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Offensive struggles carry over and culminate in upset loss at Penn State

The Penn State defense tackles OSU redshirt junior quarterback J.T. Barrett late in the fourth quarter to solidify a 24-21 victory over the Buckeyes on Oct. 22. Credit: Alexa Mavrogianis | Photo Editor

The Penn State defense tackles OSU redshirt junior quarterback J.T. Barrett late in the fourth quarter to solidify a 24-21 victory over the Buckeyes on Oct. 22. Credit: Alexa Mavrogianis | Photo Editor

STATE COLLEGE, Pa. — When the Ohio State football team got back to Columbus around 5 in the morning following the Wisconsin game, the No. 2 Buckeyes changed up their routine. They took an off day on Sunday and watched film on Monday. Throughout the week the team tried to correct the woes in the passing game that carried over to Wisconsin from the Indiana game the week before.

Once again, a sluggish offensive performance reared its ugly head on Saturday night against the Penn State Nittany Lions. However, this time it ended in the team’s first loss of 2016, 24-21 in regulation. It was coach Urban Meyer’s first loss in 21 true road games with the Scarlet and Gray.

“Offensively we didn’t control the line of scrimmage,” Meyer said. “(J.T. Barrett) was under pressure all night when he threw it. We didn’t move them off the ball in the run game.”

After three quarters, the Buckeyes looked to be in control. Samuel silenced the white-out crowd with an electrifying 74-yard touchdown run that put OSU up 19-7. Then, a Penn State snap went over the head of punter Blake Gillikin who recovered it in his own end zone for a safety. The Buckeyes led 21-7, then things went south.

Penn State scored on a 90-yard drive in just five plays. Then, after an OSU three-and-out and a blocked punt, the Nittany Lions put three more on the board to trim the deficit to 21-17. After OSU accumulated 59 yards, Penn State junior cornerback Grant Haley blocked a field goal attempt from OSU senior kicker Tyler Durbin and returned it 60 yards for the game-winning score.

Albeit, the outcome wasn’t entirely the offense’s fault, but the team’s inability to gain first downs early in the game came back to haunt them late.

With 4:21 on the clock for a game-tying or go-ahead score, a typical Urban Meyer offense can manage that time and score without much of a problem. For whatever reason, this year that has not been the case and it showed on Saturday.

The kickoff was muffed, giving redshirt junior quarterback J.T. Barrett and the offense difficult field position. The entire drive, the Penn State defense — ranked 102nd in the country in rushing defense prior to the game— continued to disrupt the OSU offense. Barrett was flushed out of the backfield, had little time to throw and redshirt freshman running back Mike Weber had nowhere to run.

Barrett was sacked twice on the drive in the team’s final two plays. In total, Penn State had six sacks on the night, the most allowed this season by OSU’s offensive line.

“We didn’t get our job done,” redshirt senior center Pat Elflein said. “They were playing hard and we just didn’t do it. We didn’t get it done tonight.”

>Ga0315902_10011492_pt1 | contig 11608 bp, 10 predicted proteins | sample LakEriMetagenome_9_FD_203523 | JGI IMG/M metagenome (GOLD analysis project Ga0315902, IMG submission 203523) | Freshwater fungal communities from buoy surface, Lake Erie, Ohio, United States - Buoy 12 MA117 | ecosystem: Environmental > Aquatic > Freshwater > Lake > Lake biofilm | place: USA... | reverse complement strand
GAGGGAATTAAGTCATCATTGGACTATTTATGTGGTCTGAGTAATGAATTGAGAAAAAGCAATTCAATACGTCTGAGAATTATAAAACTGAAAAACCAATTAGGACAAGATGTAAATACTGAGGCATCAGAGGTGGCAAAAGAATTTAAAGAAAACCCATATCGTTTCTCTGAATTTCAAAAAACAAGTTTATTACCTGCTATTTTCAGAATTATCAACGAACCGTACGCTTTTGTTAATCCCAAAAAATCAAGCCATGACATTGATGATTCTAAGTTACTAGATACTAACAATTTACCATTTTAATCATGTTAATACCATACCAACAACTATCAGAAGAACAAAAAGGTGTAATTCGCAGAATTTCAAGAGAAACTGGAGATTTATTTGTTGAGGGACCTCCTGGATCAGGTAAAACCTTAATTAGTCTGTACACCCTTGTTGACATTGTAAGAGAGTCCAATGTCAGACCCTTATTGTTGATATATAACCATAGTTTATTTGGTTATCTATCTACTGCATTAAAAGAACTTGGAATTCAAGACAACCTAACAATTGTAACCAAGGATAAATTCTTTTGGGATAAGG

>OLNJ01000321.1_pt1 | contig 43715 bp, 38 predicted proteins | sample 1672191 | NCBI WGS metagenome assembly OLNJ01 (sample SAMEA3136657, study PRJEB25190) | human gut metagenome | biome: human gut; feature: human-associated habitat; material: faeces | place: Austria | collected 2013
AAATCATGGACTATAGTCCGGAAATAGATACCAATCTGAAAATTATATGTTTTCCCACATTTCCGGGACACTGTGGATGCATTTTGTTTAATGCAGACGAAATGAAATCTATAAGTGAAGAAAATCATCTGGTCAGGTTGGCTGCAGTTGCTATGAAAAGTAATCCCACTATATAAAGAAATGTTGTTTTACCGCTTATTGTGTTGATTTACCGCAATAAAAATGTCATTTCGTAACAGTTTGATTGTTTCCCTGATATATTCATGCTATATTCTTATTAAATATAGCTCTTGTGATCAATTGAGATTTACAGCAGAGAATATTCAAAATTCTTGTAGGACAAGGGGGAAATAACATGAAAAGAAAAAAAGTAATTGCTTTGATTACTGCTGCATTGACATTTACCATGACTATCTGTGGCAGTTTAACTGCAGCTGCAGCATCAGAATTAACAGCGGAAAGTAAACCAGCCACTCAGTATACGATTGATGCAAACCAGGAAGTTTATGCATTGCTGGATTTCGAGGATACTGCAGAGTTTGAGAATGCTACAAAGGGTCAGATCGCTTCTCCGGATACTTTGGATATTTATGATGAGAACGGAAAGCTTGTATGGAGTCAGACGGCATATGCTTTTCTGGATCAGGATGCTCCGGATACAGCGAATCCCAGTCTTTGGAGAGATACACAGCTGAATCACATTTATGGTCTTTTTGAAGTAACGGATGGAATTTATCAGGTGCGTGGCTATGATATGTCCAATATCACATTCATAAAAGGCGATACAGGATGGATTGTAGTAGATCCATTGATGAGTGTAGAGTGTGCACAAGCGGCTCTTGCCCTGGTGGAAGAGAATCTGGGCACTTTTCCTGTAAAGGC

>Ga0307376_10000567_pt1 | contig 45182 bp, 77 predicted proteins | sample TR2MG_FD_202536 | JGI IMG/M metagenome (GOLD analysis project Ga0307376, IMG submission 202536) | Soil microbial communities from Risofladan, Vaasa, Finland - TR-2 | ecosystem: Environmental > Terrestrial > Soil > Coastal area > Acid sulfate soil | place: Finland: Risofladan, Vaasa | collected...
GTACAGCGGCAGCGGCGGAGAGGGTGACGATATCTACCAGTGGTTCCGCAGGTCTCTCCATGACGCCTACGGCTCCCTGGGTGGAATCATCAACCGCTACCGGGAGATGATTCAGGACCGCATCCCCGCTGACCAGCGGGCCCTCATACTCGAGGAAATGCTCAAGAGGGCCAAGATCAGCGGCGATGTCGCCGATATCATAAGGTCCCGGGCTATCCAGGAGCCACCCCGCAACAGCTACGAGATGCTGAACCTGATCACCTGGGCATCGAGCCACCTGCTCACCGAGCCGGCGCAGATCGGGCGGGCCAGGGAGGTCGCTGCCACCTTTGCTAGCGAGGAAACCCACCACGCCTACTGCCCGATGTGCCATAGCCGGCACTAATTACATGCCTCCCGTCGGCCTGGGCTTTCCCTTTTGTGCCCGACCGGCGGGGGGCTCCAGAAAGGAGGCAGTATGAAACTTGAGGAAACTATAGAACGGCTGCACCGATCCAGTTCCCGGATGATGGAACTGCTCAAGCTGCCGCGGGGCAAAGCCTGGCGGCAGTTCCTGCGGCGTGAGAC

For the third straight week, the passing game has not been met expectations. Barrett completed 28-of-43 passes for 245 yards and a touchdown, but over half of those completions were to Samuel and Weber — many on checkdowns.

Barrett was forced out of the pocket on numerous occasions, but that wasn’t the problem in the past two games. Even when there was protection, Barrett often had to create more time to find an open receiver. He said after the game that the timing between the receivers wasn’t an issue.

“I think it was just mental errors,” Barrett said. “It’s not looking for a hot (receiver) … not clearing out on some routes so somebody else can get open. I think that was part of it. I think we put our O-line in bad spots early on in drives, so we’re in 2nd-and-long and then we had to pass.”

Moving forward, OSU has plenty of questions to answer on both sides of the ball, but the the presence of a passing game might avoid another loss that would effectively end OSU’s playoff hopes.

“We’re not a great team right now,” Meyer said. “We got to regroup and get guys healthy and come back and keep swinging.”


  1. Who is calling the plays? This game is a look back at the Michigan State game last year. Yes, a coach can point out differences but can’t disagree about the similarities. Each battle is different with indicators leaders have to identify and take action againist. The Indiana game sent huge signals but I wonder if anyone was reading the tea leaves. Coach talks about small unit leadership, I don’t think his squad leaders are sensing the issues at the fire-team level.

  2. Play calling just like the MSU game last year, 2 nd and long 3rd long forced to pass and then just short stuff receivers never at the 1st down markers. Very disappointing I am sure for all but with multiple coaches surely can get plays called sooner and better.

  3. Urban, how about the play calling. We are as predictable as the sun rising and setting. Quite frankly, our offensive strategy has not been anywhere near the creativity that existed when Tom Herman was here. We need to recruit a young innovative and aggressive offensive coordinator from elsewhere who can introduce a fresh approach and send the existing crew elsewhere. If we continue along the path we are on, the debacle that was evident at Penn State will repeat itself with Nebraska, Michigan State, and the other team up north. Urban, quit putting all the blame on the players. The coaching staff is your culprit. They can get away with the mundane play calling with some lesser talented teams, but it will catch up with you as it already did at Penn State.

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